Committee chair Palmer did his best to make the bloggers and other residents feel welcome at the meeting and I do believe that he has found our questions and work useful. However, he seemed to think that we were only interested in MetPro, which is wrong: MetPro was simply one very egregious example of what is wrong across the board. We know that there is a lot that is wrong across the board.

It's clear audit does not have enough resources to do as much as it needs to do. The MetPro report was almost presented as an unwelcome distraction from the other work of the committee, taking up valuable staff time. That is totally the wrong way to look at things. If MetPro has brought the wider workings of the audit to the attention of more residents, the work we have done has served a very useful purpose indeed! Scrutiny goes on with and through residents, not in spite of them!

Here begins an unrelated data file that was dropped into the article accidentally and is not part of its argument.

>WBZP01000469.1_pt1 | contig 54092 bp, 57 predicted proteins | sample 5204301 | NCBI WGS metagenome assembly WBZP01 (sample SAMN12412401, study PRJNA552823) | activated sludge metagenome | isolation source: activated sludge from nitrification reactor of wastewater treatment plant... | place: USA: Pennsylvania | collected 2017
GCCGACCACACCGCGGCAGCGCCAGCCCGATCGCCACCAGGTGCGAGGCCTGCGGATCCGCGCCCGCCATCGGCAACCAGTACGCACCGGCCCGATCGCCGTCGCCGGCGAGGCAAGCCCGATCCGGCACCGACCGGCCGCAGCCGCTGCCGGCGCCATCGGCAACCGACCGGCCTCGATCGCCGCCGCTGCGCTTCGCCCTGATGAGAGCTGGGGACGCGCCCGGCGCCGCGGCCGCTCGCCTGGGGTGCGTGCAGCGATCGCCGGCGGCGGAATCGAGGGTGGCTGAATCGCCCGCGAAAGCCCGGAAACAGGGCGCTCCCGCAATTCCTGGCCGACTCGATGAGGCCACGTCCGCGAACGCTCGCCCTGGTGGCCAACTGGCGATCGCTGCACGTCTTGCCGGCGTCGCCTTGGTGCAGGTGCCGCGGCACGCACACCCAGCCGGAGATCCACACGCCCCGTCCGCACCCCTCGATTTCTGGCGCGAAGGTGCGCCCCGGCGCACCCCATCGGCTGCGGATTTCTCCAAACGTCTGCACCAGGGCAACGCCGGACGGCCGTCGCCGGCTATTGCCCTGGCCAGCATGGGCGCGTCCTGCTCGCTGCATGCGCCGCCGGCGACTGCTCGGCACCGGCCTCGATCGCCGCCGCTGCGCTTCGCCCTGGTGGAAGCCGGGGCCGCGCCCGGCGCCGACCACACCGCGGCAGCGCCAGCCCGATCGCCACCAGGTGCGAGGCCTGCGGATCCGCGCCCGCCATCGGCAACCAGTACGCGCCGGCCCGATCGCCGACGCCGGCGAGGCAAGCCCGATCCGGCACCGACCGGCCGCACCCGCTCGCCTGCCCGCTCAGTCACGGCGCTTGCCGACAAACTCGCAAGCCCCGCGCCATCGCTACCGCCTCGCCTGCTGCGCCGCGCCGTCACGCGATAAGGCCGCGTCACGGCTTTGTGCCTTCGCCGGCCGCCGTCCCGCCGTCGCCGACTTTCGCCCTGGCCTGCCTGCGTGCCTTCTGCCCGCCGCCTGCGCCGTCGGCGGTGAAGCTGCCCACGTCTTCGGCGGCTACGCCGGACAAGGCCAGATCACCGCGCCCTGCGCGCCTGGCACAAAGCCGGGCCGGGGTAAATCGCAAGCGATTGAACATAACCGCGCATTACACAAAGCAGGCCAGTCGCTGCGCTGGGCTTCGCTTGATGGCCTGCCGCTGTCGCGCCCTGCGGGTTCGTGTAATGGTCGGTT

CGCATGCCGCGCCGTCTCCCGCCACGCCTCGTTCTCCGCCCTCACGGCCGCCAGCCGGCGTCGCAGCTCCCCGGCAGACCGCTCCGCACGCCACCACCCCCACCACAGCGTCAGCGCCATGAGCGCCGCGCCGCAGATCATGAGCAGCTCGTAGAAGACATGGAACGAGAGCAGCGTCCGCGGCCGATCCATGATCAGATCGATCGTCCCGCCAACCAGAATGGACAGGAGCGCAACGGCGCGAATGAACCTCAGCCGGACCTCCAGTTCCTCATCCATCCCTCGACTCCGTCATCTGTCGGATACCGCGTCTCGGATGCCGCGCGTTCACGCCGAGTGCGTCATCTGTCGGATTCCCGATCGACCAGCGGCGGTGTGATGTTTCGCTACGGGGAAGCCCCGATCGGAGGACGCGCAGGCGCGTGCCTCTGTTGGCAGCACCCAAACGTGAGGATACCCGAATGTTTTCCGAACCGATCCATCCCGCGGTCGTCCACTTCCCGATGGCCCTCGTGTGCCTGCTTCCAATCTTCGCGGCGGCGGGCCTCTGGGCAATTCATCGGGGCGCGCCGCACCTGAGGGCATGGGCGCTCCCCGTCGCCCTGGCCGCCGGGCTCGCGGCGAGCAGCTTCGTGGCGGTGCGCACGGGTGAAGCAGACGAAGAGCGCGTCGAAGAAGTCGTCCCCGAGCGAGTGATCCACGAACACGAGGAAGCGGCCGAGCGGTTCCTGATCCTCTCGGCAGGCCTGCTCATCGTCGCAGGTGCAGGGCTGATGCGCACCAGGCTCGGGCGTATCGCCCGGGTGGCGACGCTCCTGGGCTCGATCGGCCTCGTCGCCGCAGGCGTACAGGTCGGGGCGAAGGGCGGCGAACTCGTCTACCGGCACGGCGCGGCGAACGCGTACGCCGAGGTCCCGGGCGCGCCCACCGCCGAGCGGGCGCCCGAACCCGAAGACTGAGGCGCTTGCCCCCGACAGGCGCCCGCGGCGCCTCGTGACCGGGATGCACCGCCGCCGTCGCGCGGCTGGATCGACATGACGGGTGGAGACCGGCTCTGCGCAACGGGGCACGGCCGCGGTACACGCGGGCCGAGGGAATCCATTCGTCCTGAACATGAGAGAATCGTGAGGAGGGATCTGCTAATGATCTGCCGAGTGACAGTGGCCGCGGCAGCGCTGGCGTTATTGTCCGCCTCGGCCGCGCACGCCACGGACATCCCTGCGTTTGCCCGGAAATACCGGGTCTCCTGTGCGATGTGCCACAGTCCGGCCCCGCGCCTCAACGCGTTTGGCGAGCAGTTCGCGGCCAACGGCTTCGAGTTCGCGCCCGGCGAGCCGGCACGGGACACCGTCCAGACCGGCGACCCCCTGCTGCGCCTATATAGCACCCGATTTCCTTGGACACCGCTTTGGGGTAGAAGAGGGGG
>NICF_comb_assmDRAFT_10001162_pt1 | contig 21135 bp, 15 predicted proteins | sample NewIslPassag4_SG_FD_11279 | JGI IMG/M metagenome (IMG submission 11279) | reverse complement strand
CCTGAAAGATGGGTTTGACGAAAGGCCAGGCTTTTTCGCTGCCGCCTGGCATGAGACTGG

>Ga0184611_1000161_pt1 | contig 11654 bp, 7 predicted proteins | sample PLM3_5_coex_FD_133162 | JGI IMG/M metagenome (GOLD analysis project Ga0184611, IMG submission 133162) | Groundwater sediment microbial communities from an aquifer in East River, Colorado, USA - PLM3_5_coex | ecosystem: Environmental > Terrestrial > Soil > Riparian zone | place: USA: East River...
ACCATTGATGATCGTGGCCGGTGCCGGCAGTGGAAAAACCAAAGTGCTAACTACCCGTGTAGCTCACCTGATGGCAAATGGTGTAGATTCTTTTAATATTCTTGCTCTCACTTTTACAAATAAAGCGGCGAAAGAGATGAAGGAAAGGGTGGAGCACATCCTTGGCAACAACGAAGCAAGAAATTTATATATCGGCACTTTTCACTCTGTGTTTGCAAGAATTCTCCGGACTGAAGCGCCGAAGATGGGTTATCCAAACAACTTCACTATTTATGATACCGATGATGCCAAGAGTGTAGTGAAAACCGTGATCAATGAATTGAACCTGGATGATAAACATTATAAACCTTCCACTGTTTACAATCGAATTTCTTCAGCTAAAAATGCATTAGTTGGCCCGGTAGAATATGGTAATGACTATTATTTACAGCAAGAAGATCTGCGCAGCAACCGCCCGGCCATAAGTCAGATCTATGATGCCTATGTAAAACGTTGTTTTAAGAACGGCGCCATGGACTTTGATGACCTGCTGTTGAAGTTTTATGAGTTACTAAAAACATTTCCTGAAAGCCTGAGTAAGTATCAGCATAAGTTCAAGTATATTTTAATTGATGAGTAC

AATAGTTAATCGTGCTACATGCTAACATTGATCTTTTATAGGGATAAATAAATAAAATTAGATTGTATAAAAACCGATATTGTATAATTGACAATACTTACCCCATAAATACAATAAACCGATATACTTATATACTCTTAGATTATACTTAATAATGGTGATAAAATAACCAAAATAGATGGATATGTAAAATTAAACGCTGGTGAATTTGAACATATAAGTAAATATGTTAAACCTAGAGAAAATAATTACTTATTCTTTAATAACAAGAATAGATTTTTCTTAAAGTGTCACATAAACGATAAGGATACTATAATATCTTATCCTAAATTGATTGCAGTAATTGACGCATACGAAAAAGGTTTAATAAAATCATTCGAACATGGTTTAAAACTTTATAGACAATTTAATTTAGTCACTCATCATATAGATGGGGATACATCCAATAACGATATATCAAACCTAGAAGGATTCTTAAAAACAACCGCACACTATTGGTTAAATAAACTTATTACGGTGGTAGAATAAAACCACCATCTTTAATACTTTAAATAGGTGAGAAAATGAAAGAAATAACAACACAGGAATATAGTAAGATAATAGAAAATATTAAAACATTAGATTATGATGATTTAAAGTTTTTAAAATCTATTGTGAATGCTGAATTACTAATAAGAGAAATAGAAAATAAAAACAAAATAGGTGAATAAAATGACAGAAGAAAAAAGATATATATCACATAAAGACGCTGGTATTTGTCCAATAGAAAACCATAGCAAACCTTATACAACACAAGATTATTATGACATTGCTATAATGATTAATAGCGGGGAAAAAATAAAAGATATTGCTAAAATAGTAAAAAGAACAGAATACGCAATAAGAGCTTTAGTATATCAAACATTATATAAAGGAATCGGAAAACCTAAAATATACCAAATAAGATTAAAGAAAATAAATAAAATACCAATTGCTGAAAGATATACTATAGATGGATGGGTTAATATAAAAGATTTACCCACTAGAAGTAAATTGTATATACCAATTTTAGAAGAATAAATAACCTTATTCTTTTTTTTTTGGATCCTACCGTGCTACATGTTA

Unfortunately, many things that should have come out of tonight didn't:
- no senior officer said yes, I've fucked up; maybe I should go and work somewhere else and you can pay my enormous salary/consultancy fees (in the case of the Deputy Chief Exec Andrew Travers, £1,000 a day) to someone less smug and complacent;

- there is no commitment to put the One Barnet (mass outsourcing) Programme on hold;

- there is to be no inquiry into the neglected aspects of the MetPro scandal, to investigate whether residents were put at risk through the use of this unlicensed company.